According to reports in New England Journal of Medicine and UNICEF, Colonel Rizer’s estimate of civilian deaths is ten times too low. But his reasons for the deaths are correct: no electricity means no way to process water or sewage; no way to refrigerate medicine and food; no way to power hospitals or incubators; no way even to communicate needs.

Colonel Warden wrote, “We are struck by the fact that the physical side of the enemy is, in theory, perfectly knowable and predictable. Conversely, the morale side — the human side — is beyond the realm of the predictable in a particular situation because humans are so different from each other.”

But are we really?! How would anyone in any country feel to be denied electricity for years as a tool of coercion? If we can’t imagine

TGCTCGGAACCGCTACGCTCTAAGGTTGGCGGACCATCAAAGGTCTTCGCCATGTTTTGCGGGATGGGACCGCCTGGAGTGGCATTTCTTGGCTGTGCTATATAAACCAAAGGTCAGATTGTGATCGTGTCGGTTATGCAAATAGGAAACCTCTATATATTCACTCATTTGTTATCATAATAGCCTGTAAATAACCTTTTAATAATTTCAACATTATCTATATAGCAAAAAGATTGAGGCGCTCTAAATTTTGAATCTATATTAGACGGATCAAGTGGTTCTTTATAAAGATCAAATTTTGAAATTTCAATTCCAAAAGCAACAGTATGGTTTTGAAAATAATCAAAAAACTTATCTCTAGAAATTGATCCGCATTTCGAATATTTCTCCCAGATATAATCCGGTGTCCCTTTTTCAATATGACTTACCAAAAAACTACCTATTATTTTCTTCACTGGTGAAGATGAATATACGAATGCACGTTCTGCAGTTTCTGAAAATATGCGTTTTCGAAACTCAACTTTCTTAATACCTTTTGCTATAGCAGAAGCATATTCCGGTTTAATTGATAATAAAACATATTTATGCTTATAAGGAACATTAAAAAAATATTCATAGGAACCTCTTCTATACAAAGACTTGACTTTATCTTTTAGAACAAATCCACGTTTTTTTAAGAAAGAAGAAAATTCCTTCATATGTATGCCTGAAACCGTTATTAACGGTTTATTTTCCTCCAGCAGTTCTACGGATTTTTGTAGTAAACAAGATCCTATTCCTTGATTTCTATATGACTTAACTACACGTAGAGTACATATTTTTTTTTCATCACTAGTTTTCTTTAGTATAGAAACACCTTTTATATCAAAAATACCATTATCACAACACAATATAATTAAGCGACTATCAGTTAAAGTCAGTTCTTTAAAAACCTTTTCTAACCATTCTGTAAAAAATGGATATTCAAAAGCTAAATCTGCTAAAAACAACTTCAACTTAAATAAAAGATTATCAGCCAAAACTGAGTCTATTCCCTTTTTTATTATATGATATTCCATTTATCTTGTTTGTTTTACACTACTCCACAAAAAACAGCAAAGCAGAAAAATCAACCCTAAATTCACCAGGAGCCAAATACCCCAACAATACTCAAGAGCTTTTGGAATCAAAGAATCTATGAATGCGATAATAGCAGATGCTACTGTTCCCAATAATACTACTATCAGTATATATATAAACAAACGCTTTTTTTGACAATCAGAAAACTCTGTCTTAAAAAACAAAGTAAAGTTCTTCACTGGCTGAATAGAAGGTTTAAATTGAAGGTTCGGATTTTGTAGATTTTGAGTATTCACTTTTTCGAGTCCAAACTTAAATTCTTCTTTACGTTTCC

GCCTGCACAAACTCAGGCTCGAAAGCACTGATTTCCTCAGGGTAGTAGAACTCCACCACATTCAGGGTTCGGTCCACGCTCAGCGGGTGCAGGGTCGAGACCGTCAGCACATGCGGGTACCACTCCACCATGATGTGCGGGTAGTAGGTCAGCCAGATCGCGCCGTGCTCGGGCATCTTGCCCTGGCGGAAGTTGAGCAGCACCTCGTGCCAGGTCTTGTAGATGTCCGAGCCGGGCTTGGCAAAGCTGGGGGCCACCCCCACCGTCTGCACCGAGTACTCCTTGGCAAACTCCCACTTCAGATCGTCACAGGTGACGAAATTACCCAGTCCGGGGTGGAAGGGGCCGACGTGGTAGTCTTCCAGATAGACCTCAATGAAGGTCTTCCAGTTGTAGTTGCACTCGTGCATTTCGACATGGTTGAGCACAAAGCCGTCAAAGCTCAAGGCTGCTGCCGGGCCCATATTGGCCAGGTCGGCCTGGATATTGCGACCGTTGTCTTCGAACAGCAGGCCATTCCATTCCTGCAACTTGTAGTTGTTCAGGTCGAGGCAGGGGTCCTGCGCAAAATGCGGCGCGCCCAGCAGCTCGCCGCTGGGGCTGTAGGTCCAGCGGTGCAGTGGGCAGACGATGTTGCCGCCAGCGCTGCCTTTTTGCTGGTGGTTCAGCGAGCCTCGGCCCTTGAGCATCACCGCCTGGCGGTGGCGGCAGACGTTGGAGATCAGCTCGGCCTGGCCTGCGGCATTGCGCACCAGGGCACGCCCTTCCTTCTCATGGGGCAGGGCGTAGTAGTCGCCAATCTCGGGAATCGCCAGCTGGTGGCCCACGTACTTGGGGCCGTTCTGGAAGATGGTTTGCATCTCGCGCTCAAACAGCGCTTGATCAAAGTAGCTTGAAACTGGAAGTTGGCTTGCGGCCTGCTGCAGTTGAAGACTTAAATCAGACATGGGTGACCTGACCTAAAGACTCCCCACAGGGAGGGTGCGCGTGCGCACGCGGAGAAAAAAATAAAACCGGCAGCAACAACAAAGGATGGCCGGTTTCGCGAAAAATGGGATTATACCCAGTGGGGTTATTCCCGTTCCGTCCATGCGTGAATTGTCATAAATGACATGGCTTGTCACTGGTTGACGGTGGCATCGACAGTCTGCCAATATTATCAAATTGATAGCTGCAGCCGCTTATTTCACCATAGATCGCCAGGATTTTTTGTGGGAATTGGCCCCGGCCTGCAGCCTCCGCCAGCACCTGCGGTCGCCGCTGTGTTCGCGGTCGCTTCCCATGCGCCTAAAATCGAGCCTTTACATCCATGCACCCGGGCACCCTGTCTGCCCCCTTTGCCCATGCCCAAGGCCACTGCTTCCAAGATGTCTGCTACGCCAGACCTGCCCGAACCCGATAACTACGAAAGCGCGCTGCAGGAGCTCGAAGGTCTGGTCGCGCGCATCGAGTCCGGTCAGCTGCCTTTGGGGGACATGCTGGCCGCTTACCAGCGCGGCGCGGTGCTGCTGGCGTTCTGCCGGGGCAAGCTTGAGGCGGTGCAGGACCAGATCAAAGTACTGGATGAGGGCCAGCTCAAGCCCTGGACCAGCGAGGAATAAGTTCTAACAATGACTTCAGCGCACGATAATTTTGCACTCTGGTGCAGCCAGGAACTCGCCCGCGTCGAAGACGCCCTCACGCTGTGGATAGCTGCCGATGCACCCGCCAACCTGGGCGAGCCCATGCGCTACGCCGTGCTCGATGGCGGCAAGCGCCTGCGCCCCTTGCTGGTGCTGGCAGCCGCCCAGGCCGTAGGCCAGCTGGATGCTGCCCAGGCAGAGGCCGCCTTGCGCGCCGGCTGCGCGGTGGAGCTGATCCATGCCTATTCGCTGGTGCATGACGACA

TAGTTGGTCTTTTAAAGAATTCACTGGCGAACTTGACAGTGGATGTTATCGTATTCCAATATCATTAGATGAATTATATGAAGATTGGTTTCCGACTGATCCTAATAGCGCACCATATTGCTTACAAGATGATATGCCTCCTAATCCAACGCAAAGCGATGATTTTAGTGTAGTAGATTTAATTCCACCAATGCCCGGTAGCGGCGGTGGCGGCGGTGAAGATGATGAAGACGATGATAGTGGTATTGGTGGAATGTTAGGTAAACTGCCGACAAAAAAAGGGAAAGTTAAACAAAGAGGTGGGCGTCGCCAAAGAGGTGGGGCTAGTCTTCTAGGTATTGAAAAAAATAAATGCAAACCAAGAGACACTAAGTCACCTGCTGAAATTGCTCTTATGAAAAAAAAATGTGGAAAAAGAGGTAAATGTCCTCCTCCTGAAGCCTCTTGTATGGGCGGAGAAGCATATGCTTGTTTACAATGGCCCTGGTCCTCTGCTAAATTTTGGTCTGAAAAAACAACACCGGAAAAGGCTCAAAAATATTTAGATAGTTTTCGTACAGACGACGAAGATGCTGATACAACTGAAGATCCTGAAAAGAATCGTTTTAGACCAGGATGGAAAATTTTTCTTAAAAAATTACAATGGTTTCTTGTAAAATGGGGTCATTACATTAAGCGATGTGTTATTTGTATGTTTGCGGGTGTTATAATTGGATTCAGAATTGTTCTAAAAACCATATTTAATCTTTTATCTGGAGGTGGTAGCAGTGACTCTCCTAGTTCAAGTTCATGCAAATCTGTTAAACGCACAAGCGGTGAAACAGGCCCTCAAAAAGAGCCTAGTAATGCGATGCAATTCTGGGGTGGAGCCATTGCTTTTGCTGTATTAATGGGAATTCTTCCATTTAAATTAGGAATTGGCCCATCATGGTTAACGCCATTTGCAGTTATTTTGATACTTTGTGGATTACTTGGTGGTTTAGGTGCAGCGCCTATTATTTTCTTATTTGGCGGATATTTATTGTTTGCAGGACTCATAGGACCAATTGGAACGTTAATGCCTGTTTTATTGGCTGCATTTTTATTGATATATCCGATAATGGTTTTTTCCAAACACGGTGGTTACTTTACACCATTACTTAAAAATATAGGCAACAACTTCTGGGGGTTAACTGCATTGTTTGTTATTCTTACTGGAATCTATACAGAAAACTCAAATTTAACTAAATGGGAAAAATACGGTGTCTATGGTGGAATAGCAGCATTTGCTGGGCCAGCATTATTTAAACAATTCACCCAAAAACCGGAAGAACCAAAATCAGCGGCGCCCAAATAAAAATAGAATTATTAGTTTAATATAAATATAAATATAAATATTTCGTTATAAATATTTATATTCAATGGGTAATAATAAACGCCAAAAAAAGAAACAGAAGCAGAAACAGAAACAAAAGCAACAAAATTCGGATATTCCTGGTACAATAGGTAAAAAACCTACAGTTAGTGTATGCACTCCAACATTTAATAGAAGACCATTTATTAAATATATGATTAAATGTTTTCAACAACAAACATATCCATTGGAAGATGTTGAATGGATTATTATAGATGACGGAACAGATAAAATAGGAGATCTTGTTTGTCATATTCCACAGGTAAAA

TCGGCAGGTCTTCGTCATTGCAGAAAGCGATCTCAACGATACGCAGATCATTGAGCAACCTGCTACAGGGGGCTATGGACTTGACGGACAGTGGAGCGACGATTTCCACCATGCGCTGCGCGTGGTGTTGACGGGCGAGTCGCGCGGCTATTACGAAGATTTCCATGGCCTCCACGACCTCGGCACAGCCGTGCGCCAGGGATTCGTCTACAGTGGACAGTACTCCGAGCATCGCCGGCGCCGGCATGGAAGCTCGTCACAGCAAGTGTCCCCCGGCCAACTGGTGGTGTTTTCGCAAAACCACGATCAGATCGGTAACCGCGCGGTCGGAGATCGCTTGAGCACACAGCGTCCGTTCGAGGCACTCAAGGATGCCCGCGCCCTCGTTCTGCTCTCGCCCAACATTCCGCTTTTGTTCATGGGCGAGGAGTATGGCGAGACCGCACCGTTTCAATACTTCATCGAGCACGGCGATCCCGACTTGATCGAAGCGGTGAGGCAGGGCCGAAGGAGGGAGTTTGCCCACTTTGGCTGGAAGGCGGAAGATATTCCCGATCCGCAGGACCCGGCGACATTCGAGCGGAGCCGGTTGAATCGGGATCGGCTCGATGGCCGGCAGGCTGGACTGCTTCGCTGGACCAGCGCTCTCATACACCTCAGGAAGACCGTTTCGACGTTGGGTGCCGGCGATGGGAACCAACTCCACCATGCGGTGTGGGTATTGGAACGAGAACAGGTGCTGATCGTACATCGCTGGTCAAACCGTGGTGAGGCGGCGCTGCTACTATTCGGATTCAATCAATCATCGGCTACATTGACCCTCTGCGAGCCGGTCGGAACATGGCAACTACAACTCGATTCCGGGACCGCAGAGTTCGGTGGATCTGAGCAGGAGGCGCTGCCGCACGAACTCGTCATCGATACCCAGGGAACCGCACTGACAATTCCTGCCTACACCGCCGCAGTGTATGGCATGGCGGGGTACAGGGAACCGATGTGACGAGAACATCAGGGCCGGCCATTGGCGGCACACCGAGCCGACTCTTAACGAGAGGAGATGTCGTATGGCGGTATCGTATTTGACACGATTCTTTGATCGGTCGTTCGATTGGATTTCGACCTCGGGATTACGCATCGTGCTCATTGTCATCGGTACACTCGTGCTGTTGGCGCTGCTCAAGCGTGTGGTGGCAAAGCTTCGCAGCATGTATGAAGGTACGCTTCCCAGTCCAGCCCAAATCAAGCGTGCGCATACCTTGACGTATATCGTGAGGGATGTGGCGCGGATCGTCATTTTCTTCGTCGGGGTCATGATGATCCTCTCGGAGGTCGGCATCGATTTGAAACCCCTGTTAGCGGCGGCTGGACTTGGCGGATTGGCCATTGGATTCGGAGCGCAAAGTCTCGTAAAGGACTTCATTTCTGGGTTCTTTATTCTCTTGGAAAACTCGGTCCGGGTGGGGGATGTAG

ourselves as Iraqis, what will happen?

Almost 40 years ago in his Riverside Church address, Dr. King said, “Each day the war goes on the hatred increases in the heart of the Vietnamese. It is curious that the Americans, who calculate so carefully on the possibilities of military victory, do not realize that in the process they are incurring deep psychological and political defeat.”

Although we still do not realize it, we laid the groundwork for our defeat in Iraq by bombing Iraq’s electrical plants and re-imposing sanctions in 1991. It was a failure to practice Amos Oz’ advice: to imagine ourselves in the shoes of the other, of the Iraqis.

BERT SACKS, who lives in Seattle, has been fined $10,000 by the U.S. government after going to Iraq to distribute medicine; Sacks has refused to pay any fines. More of his writings are at: http://bertoniraq.blogspot.com.